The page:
Uncle Ben's (rice)

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Uncle Ben's logo

Uncle Ben's is a brand name for parboiled rice and other related food products. The brand was introduced by Converted Rice Inc., which was later bought by Mars, Inc. It is based in Houston, Texas. Uncle Ben’s rice was first marketed in 1943 and was the top-selling rice in the United States from 1950 until the 1990s.[1]

Origins[edit]

Erich Gustav Huzenlaub

In the 1930s, the German-British scientist and chemist Erich Huzenlaub (1888–1964)[2] invented a form of parboiling designed to retain more of the nutrients in rice, now known as the Huzenlaub Process. The process consisted first in vacuum drying the whole grain, then steaming, and finally vacuum drying and husking.[3][4] Besides increasing rice's nutritional value, it also made it resistant to weevils and reduced cooking time.[3]

In 1932, Forrest Mars, Sr., moved to the United Kingdom with the goal of growing the Mars food company internationally.[5] While in the United Kingdom, Mars learned of Erich Huzenlaub's work with rice. Huzenlaub's London based company was called "Rice Conversion, Ltd."[6] The two eventually formed "Mars and Huzenlaub"[7] in Houston, Texas, which gave Forrest Mars partial ownership of the "Huzenlaub Process" rice conversion patent. In 1942, through Mars's guidance and sponsorship, Huzenlaub created "Rice Conversion, Inc." with a Houston food broker, Gordon L. Harwell, forming Converted Rice, Inc., which sold its entire output to the U.S. and British Armed Forces. The advantage of this product was that it could be air-dropped to troops in the field without risk of weevil infestation, and it could be cooked more quickly than other rice products. Additionally, the converted rice product would retain more nutritional value.[8] In 1944, with additional financing from the Defense Plant Corporation and an investment by Forrest Mars, it built a second large plant.[9] In 1959, Forrest Mars purchased Erich Huzenlaub's interest in the company and merged it into his Food Manufacturers, Inc..[10]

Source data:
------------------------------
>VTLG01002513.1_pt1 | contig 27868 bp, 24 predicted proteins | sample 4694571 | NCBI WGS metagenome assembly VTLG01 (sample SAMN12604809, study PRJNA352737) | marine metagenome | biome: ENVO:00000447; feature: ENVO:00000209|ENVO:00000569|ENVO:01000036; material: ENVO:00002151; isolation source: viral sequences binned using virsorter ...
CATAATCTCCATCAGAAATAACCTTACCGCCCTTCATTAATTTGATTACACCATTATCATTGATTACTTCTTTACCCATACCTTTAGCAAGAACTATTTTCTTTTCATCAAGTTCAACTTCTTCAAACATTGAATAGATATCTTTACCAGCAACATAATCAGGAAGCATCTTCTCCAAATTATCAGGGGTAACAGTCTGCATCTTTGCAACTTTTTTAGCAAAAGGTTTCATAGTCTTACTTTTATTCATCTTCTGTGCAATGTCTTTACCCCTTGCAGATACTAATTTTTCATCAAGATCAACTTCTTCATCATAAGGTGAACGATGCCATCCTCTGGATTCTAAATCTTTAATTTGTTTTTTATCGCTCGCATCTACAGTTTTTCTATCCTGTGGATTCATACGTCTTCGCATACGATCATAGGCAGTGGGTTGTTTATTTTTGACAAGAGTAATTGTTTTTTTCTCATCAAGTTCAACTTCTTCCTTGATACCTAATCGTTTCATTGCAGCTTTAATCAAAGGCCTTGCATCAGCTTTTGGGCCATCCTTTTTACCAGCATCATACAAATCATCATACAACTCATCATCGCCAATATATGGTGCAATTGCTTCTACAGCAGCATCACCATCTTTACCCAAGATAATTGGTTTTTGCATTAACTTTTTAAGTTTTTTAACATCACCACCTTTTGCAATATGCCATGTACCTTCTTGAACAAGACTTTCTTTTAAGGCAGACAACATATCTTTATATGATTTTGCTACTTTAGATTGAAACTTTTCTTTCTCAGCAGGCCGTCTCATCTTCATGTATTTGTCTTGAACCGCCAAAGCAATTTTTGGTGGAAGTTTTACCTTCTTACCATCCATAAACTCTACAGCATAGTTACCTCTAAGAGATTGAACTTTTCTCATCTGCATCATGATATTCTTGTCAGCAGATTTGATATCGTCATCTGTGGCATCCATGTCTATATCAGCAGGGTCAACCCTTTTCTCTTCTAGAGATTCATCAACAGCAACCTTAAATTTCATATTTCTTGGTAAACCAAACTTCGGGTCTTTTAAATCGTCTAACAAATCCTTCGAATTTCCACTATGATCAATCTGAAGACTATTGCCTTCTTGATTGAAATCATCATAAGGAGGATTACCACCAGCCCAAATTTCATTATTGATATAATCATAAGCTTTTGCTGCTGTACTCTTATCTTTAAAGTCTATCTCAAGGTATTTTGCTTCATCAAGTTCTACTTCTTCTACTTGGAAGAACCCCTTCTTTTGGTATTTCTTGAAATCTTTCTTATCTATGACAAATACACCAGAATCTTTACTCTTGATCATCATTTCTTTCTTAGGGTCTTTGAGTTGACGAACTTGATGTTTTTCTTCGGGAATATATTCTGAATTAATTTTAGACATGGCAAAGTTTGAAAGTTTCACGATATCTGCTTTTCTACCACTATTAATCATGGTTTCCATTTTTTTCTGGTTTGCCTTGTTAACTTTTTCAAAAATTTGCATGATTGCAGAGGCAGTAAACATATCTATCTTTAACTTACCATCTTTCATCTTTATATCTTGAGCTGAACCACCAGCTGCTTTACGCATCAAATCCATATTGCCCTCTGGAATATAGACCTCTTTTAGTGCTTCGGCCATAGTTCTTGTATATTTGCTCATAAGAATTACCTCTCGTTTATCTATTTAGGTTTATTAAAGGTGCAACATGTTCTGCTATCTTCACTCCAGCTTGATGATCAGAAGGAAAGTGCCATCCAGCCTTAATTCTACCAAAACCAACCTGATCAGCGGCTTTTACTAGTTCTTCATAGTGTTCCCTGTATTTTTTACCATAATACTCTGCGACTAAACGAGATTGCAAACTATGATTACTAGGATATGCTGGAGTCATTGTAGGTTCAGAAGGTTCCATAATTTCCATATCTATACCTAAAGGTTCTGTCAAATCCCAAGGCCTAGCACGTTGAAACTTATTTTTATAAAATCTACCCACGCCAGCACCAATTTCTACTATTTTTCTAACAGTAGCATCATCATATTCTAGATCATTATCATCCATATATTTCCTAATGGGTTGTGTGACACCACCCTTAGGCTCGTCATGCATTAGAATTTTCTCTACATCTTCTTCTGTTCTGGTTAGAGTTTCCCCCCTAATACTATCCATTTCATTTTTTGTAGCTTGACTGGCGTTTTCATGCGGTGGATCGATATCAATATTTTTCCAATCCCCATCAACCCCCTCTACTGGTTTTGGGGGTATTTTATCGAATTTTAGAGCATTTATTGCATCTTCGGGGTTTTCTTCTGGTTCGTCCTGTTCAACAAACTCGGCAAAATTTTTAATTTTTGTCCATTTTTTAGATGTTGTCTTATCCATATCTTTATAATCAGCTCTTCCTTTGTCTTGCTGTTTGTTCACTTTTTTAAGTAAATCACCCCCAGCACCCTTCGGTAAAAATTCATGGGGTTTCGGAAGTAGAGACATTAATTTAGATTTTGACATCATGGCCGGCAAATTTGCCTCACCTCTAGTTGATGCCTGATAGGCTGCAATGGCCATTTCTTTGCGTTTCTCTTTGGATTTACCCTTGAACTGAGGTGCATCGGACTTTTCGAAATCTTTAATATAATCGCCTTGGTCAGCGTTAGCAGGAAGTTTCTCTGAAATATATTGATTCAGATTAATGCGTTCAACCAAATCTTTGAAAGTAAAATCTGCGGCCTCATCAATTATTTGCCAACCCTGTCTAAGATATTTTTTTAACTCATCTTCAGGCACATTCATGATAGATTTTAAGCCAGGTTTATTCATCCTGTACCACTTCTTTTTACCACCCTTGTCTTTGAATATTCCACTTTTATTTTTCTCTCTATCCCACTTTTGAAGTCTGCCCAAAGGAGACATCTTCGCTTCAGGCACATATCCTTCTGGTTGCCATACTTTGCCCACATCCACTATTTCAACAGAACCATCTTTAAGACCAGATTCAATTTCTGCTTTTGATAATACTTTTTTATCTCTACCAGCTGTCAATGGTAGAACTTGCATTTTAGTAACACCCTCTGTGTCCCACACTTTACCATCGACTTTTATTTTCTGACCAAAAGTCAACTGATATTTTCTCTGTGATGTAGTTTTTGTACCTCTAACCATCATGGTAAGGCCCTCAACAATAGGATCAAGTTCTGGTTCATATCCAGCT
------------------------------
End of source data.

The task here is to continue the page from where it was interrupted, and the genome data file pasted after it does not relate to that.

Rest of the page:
Marketing origins[edit]

Uncle Ben’s products carry the image of an elderly African-American man dressed in a bow tie, said to have been the visage of a Chicago maître d’hôtel named Frank Brown.[11] According to Mars, Uncle Ben was an African-American rice grower known for the quality of his rice. Gordon L. Harwell, an entrepreneur who had supplied rice to the armed forces in World War II, chose the name Uncle Ben’s as a means to expand his marketing efforts to the general public.[12] "Uncle" was a common appellation used in the Southern United States to refer to older male Black slaves or servants.

Uncle Ben's promotion[edit]

In March 2007, Uncle Ben's image was "promoted" to the "chairman of the board" by a new advertising campaign.[13]

See also[edit]

References[edit]

  1. ^ Palmeri, Christopher. “Wake Up, Mars!” Forbes. (December 13, 1999)
  2. ^ Birth Certificate of "Erich Gustav Wilhelm August Louis Huzenlaub" - http://bp0.blogger.com/_siCHlxAln1w/RhAf_n10spI/AAAAAAAAAXk/4gbkHhH3-ek/s1600/Erich+Huzenlaub+Birth+Ceritificate+Geburtsurkunde.jpg
  3. ^ a b M.C. Kik and R.R. Williams, "The Nutritional Improvement of White Rice", Bulletin of the National Research Council 112 (June 1945) p. 61ff
  4. ^ British Patents 519,926 (10 April 1940) and 522,353 (17 June 1940); U.S. Patents 2,239608 (22 April 1941), 2,287,737 (20 December 1941), 2,287,737 (23 June 1942), cited in Kik and Williams
  5. ^ Mars company history http://www.mars.com/global/about-mars/history.aspx
  6. ^ Rice Conversion, Ltd. Pamphlet http://bp2.blogger.com/_siCHlxAln1w/RhA7GH10swI/AAAAAAAAAYc/oz1ZYT10QDI/s1600/H.R.+Rice+Conversion+1940.jpg
  7. ^ Mars and Huzenlaub Documents http://bp0.blogger.com/_siCHlxAln1w/Rg29CX10r7I/AAAAAAAAARg/wQdZ85Ay0J8/s1600/Mars+and+Huzenlaub+Envelope.jpg
  8. ^ "Science: Richer Rice", Time, 28 June 1943 full text
  9. ^ "Business & Finance: Rice for G.I.s", Time, 28 August 1944 full text
  10. ^ Correspondence http://bp0.blogger.com/_siCHlxAln1w/Rg3ABX10r9I/AAAAAAAAARw/PRNOaZAgdyE/s1600/Forrest+Letter+to+Erich+28+Sep+1959.jpg
  11. ^ Kendrix, Moss H. “The Advertiser’s Holy Trinity: Aunt Jemima, Rastus, and Uncle Ben” Moss H. Kendrix, A Retrospective. The Museum of Public Relations. (2006)
  12. ^ Mars, Incorporated. “About Uncle Ben’s” (2005, archived at the Internet Archiveon April 27, 2006)
  13. ^ Elliott, Stuart. “Uncle Ben, Board Chairman” New York Times. (March 30, 2007, retrieved April 16, 2007)

External links[edit]